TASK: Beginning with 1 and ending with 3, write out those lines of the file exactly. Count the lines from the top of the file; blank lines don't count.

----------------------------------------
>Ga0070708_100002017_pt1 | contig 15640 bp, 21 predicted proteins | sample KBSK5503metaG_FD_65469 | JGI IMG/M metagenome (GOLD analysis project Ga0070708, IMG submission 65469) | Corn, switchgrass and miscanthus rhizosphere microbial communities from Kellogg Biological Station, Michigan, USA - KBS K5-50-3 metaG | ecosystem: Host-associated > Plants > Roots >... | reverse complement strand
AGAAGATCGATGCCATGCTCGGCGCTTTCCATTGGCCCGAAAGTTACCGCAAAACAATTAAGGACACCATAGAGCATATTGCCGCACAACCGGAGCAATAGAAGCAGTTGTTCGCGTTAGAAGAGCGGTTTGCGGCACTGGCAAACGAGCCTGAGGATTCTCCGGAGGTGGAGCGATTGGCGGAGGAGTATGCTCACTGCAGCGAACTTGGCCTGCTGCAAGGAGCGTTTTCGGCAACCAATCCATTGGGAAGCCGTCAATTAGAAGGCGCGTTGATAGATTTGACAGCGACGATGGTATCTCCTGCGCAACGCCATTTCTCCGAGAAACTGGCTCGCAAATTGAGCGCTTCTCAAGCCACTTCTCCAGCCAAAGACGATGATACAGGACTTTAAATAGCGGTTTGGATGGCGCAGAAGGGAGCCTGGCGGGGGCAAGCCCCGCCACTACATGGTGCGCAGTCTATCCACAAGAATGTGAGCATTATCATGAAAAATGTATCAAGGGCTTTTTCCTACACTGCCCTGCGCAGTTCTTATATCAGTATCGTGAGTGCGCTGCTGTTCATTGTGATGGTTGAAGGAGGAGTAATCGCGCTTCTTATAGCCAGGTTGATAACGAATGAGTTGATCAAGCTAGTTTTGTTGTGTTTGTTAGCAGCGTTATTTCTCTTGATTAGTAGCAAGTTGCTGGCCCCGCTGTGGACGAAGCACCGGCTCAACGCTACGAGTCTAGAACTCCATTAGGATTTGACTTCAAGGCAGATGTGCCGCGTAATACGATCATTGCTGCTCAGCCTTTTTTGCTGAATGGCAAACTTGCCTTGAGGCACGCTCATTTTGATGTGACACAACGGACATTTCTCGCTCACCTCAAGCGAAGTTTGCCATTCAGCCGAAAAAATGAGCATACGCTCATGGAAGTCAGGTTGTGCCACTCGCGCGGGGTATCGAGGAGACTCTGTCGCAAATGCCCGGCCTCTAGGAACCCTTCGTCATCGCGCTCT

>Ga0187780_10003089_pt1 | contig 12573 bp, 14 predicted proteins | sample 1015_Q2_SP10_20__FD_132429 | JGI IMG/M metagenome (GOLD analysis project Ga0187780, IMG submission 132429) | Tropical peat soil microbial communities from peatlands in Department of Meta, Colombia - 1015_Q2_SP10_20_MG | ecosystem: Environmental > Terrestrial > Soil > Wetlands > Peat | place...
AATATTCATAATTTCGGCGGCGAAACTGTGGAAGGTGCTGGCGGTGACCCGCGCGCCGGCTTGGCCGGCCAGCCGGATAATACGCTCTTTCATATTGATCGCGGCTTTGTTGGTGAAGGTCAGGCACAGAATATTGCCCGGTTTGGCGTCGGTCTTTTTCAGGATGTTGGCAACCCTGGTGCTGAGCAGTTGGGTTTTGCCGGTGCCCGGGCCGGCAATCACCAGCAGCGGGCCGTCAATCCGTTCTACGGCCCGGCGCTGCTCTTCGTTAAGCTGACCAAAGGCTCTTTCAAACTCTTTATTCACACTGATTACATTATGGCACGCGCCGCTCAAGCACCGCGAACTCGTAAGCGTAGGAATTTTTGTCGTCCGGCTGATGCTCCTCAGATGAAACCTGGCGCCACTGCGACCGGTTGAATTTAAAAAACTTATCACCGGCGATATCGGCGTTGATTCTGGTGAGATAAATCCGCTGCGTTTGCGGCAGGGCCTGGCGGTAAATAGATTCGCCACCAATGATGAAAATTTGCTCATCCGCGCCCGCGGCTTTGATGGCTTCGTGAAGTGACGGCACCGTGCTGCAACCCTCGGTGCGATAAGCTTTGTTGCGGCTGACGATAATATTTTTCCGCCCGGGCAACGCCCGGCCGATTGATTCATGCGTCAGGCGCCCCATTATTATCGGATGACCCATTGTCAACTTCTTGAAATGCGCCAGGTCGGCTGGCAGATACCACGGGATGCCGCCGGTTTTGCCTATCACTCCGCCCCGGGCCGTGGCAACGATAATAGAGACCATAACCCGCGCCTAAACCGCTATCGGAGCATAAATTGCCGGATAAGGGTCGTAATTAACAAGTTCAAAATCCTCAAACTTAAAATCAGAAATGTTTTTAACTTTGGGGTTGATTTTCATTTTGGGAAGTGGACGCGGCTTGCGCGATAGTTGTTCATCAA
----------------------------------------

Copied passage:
>Ga0070708_100002017_pt1 | contig 15640 bp, 21 predicted proteins | sample KBSK5503metaG_FD_65469 | JGI IMG/M metagenome (GOLD analysis project Ga0070708, IMG submission 65469) | Corn, switchgrass and miscanthus rhizosphere microbial communities from Kellogg Biological Station, Michigan, USA - KBS K5-50-3 metaG | ecosystem: Host-associated > Plants > Roots >... | reverse complement strand
AGAAGATCGATGCCATGCTCGGCGCTTTCCATTGGCCCGAAAGTTACCGCAAAACAATTAAGGACACCATAGAGCATATTGCCGCACAACCGGAGCAATAGAAGCAGTTGTTCGCGTTAGAAGAGCGGTTTGCGGCACTGGCAAACGAGCCTGAGGATTCTCCGGAGGTGGAGCGATTGGCGGAGGAGTATGCTCACTGCAGCGAACTTGGCCTGCTGCAAGGAGCGTTTTCGGCAACCAATCCATTGGGAAGCCGTCAATTAGAAGGCGCGTTGATAGATTTGACAGCGACGATGGTATCTCCTGCGCAACGCCATTTCTCCGAGAAACTGGCTCGCAAATTGAGCGCTTCTCAAGCCACTTCTCCAGCCAAAGACGATGATACAGGACTTTAAATAGCGGTTTGGATGGCGCAGAAGGGAGCCTGGCGGGGGCAAGCCCCGCCACTACATGGTGCGCAGTCTATCCACAAGAATGTGAGCATTATCATGAAAAATGTATCAAGGGCTTTTTCCTACACTGCCCTGCGCAGTTCTTATATCAGTATCGTGAGTGCGCTGCTGTTCATTGTGATGGTTGAAGGAGGAGTAATCGCGCTTCTTATAGCCAGGTTGATAACGAATGAGTTGATCAAGCTAGTTTTGTTGTGTTTGTTAGCAGCGTTATTTCTCTTGATTAGTAGCAAGTTGCTGGCCCCGCTGTGGACGAAGCACCGGCTCAACGCTACGAGTCTAGAACTCCATTAGGATTTGACTTCAAGGCAGATGTGCCGCGTAATACGATCATTGCTGCTCAGCCTTTTTTGCTGAATGGCAAACTTGCCTTGAGGCACGCTCATTTTGATGTGACACAACGGACATTTCTCGCTCACCTCAAGCGAAGTTTGCCATTCAGCCGAAAAAATGAGCATACGCTCATGGAAGTCAGGTTGTGCCACTCGCGCGGGGTATCGAGGAGACTCTGTCGCAAATGCCCGGCCTCTAGGAACCCTTCGTCATCGCGCTCT

>Ga0187780_10003089_pt1 | contig 12573 bp, 14 predicted proteins | sample 1015_Q2_SP10_20__FD_132429 | JGI IMG/M metagenome (GOLD analysis project Ga0187780, IMG submission 132429) | Tropical peat soil microbial communities from peatlands in Department of Meta, Colombia - 1015_Q2_SP10_20_MG | ecosystem: Environmental > Terrestrial > Soil > Wetlands > Peat | place...